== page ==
The HOPE of Wisconsin - Illustration by Robin Chapman

The Hospice Organization & Palliative Experts


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Frequently Asked Questions

How does Hospice work?

Hospice care is considered to be the model for quality, compassionate care at the end of life. It involves a team-oriented approach to expert medical care, pain management, and emotional spiritual support expressly tailored to the patient’s needs and wishes. Support is extended to the patient’s family and loved ones as well. At the center of hospice is the belief that each of us has the right to die pain-free and with dignity and that our families will receive the necessary support to allow us to do so. The focus is on caring (palliative), not curing. Hospice care is provided in the patient’s home — freestanding hospice facilities, hospitals, nursing homes, assisted living facilities — wherever patients call home. Hospice services are available to patients of any age, religion, race, marital status, gender, or illness. Typically, a family member serves as the primary caregiver and, when appropriate, helps make decisions for the terminally ill individual. Members of the hospice staff make regular visits to assess the patient and provide additional care or other services. Hospice staff are on-call 24 hours a day, seven days a week.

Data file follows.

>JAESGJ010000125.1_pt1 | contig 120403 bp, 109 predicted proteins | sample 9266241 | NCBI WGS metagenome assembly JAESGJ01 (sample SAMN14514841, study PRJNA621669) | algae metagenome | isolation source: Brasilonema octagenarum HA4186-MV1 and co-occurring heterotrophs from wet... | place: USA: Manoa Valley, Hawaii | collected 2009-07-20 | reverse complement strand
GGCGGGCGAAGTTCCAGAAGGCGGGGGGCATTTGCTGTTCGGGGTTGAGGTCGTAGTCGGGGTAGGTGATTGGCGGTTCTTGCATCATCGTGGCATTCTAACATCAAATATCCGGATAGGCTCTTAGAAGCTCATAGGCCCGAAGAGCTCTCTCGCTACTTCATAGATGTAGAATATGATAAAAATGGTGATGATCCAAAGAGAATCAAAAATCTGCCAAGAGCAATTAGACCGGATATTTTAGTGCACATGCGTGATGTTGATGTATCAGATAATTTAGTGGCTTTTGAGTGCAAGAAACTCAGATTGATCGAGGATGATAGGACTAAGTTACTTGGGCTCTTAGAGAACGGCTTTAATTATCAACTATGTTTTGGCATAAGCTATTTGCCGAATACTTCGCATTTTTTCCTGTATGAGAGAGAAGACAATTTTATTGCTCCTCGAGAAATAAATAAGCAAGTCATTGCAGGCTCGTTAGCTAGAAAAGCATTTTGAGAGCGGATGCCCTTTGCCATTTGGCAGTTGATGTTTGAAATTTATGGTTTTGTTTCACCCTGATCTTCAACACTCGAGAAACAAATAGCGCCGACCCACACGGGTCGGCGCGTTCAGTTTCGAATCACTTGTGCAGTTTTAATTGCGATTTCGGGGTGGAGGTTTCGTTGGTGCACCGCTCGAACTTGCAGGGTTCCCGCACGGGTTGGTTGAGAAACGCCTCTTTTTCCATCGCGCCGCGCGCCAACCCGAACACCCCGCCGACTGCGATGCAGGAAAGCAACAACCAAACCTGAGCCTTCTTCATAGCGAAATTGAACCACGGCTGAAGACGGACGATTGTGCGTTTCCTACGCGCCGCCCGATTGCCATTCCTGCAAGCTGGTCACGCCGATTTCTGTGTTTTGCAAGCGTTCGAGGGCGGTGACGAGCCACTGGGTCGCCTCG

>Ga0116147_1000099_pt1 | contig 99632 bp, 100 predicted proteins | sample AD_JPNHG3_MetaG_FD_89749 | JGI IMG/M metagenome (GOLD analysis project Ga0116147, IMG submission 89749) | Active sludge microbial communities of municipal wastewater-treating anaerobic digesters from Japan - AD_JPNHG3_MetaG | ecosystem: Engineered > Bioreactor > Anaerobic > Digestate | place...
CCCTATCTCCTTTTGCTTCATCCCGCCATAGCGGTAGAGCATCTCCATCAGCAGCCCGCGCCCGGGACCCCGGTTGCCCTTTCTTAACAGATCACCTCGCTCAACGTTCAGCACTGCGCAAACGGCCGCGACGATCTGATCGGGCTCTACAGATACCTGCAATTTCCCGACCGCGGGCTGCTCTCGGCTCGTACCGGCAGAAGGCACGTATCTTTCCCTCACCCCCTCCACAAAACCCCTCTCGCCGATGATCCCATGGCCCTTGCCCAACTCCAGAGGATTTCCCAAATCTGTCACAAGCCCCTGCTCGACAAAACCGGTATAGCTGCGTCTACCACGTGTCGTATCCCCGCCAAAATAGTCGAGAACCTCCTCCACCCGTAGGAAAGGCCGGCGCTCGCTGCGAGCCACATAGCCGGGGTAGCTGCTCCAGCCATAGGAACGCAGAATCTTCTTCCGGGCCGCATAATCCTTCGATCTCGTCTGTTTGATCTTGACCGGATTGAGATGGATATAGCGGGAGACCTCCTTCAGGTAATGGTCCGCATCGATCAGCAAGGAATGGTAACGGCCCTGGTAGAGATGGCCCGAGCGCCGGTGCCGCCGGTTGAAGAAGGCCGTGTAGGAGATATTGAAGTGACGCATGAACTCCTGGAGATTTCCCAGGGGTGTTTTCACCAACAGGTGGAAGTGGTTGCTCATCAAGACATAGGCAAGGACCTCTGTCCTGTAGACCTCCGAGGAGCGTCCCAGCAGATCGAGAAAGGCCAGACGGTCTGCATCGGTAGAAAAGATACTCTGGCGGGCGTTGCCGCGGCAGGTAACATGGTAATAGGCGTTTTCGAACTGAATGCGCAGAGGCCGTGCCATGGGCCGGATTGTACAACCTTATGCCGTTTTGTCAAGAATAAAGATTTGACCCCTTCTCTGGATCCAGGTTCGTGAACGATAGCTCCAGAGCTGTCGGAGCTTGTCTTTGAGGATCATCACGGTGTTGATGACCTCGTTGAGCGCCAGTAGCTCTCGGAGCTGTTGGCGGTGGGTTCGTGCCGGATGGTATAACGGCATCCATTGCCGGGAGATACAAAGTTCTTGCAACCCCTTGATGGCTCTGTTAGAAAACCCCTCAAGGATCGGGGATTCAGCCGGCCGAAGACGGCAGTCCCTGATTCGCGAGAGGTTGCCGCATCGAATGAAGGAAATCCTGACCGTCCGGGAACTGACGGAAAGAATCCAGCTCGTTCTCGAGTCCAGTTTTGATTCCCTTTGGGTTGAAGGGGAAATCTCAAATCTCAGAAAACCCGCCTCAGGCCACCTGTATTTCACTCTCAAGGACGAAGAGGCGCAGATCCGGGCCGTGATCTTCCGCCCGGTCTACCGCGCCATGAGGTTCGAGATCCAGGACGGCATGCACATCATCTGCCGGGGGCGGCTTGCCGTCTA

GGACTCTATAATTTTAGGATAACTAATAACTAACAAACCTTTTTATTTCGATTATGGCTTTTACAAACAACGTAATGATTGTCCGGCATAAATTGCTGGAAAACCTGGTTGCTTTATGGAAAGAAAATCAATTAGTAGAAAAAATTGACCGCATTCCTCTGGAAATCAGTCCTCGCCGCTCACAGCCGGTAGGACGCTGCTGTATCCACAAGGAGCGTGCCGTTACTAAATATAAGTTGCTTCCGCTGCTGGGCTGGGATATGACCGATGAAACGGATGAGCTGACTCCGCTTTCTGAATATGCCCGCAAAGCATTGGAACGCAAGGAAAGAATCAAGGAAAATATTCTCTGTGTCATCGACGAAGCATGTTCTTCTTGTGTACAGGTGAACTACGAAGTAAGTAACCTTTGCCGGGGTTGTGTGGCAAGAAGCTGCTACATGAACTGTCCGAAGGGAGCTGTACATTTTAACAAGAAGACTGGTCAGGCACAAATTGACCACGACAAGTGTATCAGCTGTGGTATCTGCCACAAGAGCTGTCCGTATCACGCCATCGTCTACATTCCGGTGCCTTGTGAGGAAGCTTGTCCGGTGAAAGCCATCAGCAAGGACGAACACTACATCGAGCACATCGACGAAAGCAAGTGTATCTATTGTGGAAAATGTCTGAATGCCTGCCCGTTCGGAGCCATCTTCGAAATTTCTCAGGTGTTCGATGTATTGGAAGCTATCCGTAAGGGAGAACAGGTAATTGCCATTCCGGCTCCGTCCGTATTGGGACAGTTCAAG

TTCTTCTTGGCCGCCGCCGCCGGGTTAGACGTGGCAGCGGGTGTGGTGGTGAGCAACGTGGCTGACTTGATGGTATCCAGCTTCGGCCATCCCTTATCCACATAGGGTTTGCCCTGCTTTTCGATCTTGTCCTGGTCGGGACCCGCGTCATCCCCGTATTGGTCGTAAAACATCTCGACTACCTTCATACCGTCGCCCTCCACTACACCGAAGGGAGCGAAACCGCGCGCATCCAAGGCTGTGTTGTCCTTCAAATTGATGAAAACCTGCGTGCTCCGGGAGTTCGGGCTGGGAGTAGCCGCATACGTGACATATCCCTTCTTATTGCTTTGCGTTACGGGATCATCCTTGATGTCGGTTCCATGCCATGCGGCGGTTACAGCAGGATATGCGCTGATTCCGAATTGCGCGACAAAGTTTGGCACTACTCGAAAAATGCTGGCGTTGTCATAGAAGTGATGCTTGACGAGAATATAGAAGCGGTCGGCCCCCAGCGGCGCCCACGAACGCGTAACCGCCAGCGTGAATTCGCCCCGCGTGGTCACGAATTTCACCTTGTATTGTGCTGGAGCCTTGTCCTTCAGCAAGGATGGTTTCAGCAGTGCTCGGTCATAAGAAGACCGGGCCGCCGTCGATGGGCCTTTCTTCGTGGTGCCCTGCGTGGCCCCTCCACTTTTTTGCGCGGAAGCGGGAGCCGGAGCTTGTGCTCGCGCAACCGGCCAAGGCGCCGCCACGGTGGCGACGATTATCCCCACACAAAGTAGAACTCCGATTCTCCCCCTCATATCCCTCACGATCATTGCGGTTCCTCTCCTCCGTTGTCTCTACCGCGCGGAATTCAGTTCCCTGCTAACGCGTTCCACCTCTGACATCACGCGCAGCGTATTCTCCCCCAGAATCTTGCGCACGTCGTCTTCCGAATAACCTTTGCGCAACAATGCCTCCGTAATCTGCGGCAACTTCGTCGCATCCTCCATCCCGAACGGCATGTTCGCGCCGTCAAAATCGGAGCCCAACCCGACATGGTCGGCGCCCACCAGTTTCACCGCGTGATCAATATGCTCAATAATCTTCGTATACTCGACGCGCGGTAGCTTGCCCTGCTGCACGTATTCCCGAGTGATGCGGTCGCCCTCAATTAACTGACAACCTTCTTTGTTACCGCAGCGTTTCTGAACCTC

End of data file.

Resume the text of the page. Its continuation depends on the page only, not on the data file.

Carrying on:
What is the Hospice Team?

The hospice team is composed of everyone who is concerned with the patient’s care. The team develops a care plan that meets each patient’s individual needs for pain management and symptom control. The patient and family (may include relatives, friends, neighbors, or extended family) are at the core of the hospice team and are at the center of all decision-making. Other team members and their functions are:

  • The patient’s personal physician.
  • Hospice medical director consults the hospice team and the patient’s doctor.
  • A hospice nurse coordinates the care to ensure the patient’s comfort.
  • Social worker helps the family to coordinate services and identify community resources.
  • Spiritual caregiver provides spiritual support and works with the patient’s community of faith.
  • Home health aide assists with bathing and other personal cares.
  • Trained volunteers provide a variety of services, including companionship and respite care, to give the family a rest.
  • Speech, physical, nutritional, and occupational therapists are available if needed.
  • Grief counselor provides support for your family.

How does Hospice Care begin?

Hospice care starts as soon as a formal request is made. This can be a referral by the patient’s doctor or it can be a request from the patient or family member. If at all possible, a hospice staff person will visit the patient on the day the referral is made. Usually care is ready to begin within a day or two of a referral. However, in an urgent situation, service may begin sooner.

What does the Physician do?